“The candidates should be the chief fact checkers,” said CBS News contributor Bob Schieffer, who was a moderator in the last three presidential cycles. “If somebody says something that’s totally wrong, you want to give the other person the chance to call them on it. If they don’t, then the moderator has to step in to correct the record.”
Still, Sabato said Holt will feel the pressure to make sure misstatements don’t slip through.
“One assumes the moderator does not want to be beaten up the way Lauer was, so they probably will come into the debate being tough and doing some fact-checking,” he said. “The smart way to do it is to do to both candidates so you don’t get 10,000 emails and tweets accusing you of horrible bias.”
Social media will likely let the moderators know quickly which side users think is being slighted. Fox News Channel anchor Bret Baier, who co-moderated the first Republican debate in August 2015, said absorbing the instant online critiques is now part of the job.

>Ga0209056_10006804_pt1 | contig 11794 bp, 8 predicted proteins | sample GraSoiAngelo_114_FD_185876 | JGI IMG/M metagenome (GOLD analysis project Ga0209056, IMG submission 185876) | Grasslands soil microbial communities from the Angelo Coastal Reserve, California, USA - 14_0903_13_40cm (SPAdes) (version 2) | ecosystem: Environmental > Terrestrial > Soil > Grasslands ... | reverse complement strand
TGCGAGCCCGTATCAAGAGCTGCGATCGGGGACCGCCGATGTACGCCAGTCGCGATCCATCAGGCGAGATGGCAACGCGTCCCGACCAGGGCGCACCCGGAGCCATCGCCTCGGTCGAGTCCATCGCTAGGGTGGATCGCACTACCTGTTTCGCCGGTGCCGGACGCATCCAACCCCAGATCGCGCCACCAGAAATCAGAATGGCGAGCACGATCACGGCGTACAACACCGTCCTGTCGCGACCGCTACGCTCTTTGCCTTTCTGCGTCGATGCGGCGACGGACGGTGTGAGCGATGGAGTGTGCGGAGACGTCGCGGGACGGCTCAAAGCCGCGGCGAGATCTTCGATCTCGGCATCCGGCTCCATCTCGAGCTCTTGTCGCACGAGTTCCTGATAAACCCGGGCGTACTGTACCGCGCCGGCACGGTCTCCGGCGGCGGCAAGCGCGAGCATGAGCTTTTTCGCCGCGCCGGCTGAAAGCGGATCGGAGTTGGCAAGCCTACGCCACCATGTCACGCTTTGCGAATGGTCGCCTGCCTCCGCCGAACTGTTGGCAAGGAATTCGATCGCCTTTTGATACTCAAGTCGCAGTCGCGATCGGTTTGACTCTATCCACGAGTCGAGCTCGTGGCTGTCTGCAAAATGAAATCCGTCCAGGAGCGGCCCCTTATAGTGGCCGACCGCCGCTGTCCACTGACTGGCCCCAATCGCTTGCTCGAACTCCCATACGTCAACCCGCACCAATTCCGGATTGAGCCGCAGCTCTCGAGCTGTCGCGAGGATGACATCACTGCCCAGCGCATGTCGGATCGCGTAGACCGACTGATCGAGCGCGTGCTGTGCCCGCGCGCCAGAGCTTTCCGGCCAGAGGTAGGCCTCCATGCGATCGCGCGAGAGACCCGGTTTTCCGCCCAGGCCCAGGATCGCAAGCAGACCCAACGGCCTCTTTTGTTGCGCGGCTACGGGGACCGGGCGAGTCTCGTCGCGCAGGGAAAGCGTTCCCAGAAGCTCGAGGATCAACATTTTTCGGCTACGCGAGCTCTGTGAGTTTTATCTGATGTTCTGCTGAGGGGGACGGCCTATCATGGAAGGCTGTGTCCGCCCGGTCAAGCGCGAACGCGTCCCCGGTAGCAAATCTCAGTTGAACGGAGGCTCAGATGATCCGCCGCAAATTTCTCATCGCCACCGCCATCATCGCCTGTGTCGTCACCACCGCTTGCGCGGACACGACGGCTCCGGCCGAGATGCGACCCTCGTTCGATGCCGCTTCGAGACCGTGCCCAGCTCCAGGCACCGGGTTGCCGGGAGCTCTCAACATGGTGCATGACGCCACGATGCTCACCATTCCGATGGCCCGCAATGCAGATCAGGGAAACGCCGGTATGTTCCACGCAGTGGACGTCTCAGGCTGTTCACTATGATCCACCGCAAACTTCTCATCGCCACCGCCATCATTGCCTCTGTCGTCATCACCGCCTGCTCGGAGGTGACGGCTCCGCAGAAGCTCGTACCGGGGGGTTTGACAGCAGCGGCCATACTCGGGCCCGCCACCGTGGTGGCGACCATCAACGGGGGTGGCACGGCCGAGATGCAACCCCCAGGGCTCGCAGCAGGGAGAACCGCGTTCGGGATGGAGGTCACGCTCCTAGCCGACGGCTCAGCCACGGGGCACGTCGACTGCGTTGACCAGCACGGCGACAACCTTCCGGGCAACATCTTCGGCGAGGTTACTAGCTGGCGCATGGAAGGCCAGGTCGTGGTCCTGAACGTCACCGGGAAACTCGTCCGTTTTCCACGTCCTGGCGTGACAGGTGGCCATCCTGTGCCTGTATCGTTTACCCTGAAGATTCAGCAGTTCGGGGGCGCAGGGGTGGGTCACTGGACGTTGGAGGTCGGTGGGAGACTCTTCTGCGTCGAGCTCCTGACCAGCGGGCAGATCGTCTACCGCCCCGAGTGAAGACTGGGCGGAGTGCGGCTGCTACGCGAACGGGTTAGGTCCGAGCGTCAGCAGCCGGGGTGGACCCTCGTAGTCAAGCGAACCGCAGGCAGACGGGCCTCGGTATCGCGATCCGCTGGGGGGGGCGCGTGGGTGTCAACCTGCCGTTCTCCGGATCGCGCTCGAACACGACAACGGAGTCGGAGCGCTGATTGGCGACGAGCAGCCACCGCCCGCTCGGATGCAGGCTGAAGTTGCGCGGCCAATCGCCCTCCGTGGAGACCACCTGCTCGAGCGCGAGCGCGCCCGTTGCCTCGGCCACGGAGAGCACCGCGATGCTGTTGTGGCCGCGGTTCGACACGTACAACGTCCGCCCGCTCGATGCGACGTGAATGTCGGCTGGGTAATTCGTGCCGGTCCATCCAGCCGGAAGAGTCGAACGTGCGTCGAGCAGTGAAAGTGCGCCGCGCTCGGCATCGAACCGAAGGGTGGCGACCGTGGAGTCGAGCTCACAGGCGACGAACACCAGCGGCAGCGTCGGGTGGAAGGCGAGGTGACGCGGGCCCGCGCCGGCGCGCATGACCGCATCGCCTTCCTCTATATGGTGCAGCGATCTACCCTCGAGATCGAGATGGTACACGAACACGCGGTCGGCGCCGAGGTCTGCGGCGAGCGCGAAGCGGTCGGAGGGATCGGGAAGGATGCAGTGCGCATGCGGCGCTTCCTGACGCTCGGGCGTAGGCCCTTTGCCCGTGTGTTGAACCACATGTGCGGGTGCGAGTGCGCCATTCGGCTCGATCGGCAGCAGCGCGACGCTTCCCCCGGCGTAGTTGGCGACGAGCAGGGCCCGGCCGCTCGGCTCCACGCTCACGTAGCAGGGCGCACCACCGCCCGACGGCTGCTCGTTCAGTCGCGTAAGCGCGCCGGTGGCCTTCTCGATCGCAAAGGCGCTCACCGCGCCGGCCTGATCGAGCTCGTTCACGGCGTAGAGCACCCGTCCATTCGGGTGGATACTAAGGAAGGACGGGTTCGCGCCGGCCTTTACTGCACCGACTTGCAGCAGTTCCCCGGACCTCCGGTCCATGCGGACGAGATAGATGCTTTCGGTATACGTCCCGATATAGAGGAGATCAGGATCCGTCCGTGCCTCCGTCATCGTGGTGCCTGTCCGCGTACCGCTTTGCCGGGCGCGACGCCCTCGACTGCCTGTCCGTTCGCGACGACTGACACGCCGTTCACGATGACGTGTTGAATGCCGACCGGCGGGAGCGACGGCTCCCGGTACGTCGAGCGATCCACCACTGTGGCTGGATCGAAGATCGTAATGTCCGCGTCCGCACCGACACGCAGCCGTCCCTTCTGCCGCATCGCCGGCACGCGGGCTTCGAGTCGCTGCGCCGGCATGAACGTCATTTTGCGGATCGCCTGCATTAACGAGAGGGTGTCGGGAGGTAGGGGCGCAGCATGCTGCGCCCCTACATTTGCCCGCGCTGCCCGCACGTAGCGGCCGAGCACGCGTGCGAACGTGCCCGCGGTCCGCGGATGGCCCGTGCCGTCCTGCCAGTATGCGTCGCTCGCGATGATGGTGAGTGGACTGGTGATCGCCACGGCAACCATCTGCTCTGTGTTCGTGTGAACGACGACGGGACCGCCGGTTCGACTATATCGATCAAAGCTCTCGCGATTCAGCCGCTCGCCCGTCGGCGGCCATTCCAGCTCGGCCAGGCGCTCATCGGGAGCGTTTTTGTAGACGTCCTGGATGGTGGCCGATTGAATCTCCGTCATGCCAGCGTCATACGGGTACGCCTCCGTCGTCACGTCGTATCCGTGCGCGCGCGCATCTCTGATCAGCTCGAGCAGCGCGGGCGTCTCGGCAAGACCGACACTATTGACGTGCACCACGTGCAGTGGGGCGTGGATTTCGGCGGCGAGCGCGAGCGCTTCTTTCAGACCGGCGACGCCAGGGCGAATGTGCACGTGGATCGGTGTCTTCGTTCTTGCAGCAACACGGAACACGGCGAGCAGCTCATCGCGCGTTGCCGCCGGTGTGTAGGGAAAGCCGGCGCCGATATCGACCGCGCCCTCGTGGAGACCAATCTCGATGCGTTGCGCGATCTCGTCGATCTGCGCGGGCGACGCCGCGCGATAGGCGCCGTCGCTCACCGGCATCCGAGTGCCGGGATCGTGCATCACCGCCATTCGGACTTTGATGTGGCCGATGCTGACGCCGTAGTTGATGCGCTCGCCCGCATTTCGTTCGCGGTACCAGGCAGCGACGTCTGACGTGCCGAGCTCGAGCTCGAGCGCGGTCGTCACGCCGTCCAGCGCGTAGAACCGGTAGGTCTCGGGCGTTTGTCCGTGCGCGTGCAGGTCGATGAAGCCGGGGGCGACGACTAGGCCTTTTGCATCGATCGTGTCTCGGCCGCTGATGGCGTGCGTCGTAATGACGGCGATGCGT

“In this election, there is no filter on Twitter and social media a lot of times,” Baier said. “In one sense, that’s refreshing and raw and you get in real time what they’re feeling. The role of the anchor hasn’t changed, but the passionate voter who supports his or her candidate has changed, and a lot of the targeting is on the media. That’s OK. We’re big boys and girls.”
Other anchors will have their turn in the barrel in the next three debates, which tend to score lower ratings than the first televised meeting of the candidates at the top of the ticket.
On Oct. 4, Clinton’s running mate, Sen. Tim Kaine of Virginia, will face off against Trump’s, Indiana Gov. Mike Pence, with CBS News anchor Elaine Quijano as moderator.
Clinton and Trump meet again Oct. 9 with CNN’s Anderson Cooper and ABC's Martha Raddatz taking questions from voters in a town hall setting. Fox News anchor Chris Wallace has the final scheduled match-up on Oct. 19.
For the record: An earlier version of this article called Sen. Tim Kaine the governor of Virginia. He was formerly governor.